Hundreds of thousands of Facebook users have fallen for a social-engineering trick which allowed a clickjacking worm to spread quickly over Facebook this holiday weekend.
Affected profiles can be identified by seeing that the Facebook user has apparently “liked” a link:
Messages seen being used by the spammers include:
"LOL This girl gets OWNED after a POLICE OFFICER reads her STATUS MESSAGE."
"This man takes a picture of himself EVERYDAY for 8 YEARS!!"
"The Prom Dress That Got This Girl Suspended From School."
"This Girl Has An Interesting Way Of Eating A Banana, Check It Out!"
Clicking on the links takes Facebook users to what appears to be a blank page with just the message “Click here to continue”.
However, clicking at any point of the page publishes the same message (via an invisible iFrame) to their own Facebook page, in a similar fashion to the “Fbhole” wormwe saw earlier this month.
If you’re returning to an overflowing inbox after the Easter holiday weekend, make sure that you don’t fall for the latest scam being distributed widely by spammers.
Emails claiming that recipient’s accounts have been temporarily suspended are being seen around the world today, attempting to trick users into believing that their email account has been accessed by somebody else.
The spammed-out emails try to hoodwink users into running the attached file (Instructions.zip) which is, predictably, carrying a malicious payload.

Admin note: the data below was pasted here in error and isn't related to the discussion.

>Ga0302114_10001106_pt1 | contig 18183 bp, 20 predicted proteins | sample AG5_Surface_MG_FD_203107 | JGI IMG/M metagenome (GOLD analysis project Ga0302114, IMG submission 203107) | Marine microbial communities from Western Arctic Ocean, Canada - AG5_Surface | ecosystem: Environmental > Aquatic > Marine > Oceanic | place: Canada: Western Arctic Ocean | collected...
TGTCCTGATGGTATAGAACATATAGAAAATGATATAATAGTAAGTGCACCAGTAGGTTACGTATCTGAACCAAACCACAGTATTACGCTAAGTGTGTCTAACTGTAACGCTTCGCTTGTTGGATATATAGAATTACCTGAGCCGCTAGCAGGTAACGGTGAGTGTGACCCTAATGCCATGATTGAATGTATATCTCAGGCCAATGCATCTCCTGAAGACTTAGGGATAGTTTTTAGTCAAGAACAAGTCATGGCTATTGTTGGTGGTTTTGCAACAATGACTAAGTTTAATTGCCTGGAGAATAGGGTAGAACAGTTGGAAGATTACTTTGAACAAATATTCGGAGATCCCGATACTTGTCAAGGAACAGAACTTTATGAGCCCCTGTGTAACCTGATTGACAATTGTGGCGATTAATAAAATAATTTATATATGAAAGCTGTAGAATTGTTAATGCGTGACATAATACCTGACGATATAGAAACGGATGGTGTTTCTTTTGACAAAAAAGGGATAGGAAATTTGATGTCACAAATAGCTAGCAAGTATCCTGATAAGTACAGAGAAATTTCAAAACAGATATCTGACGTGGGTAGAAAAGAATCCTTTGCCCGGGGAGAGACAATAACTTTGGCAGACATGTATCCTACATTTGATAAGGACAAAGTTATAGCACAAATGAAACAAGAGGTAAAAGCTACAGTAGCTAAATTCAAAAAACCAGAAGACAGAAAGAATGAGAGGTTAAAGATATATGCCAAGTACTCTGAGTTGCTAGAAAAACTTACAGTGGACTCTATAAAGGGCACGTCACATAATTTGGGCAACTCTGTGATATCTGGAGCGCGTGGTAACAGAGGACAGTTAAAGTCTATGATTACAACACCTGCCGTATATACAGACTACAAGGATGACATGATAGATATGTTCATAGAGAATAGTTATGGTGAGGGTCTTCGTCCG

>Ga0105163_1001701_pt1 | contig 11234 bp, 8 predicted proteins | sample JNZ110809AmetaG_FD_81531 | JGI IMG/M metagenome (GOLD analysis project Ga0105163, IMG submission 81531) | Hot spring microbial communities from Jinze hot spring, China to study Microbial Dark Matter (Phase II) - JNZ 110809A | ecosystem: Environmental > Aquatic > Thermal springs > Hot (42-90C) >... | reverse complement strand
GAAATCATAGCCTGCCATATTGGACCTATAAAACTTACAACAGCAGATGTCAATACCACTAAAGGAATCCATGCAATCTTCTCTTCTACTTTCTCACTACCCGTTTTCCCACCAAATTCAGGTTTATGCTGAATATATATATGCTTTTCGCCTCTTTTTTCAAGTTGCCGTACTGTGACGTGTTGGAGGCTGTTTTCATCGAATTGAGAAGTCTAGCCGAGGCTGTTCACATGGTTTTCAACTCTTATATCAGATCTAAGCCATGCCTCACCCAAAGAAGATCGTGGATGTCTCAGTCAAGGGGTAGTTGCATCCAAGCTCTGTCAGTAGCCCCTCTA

This e-mail was send by example.com to notify you that we have temporanly prevented access to your account.
We have reasons to beleive that your account may have been accessed by someone else. Please run attached file and Follow instructions
In an attempt to make the email more convincing, the attackers reference the domain name (for instance, example.com) used by the recipients’ email account in the emails they are spamming out.
Sophos detects the malicious attachment proactively as Mal/FakeAV-BT and Mal/BredoZp-B, but users of security products from other vendors would be wise to ensure that they are properly updated and protected.
The hackers are once again using a tried-and-trusted social engineering trick (in this case trying to fool you into believing that your account has been compromised) to lure you into the serious mistake of opening the attached file.
Wiser computer users should have learnt by now that you should always be extremely suspicious of unsolicited attachments.
By Graham Cluley, Sophos
Liviu Iftode and Vinod Ganapathy, two researchers at Rutgers University, have revealed some experiments they have been conducting, showing how rootkits could be used to take control of smartphones.
The scientists have shown that a malicious attacker could cause a smartphone to “eavesdrop on a meeting, track its owner’s travels, or rapidly drain its battery to render the phone useless”.
Watch the following YouTube video to learn more:
It’s a cute little video, but how realistic is this threat in reality?
I don’t think the kind of attack described by Iftode and Ganapathy is a big deal right now.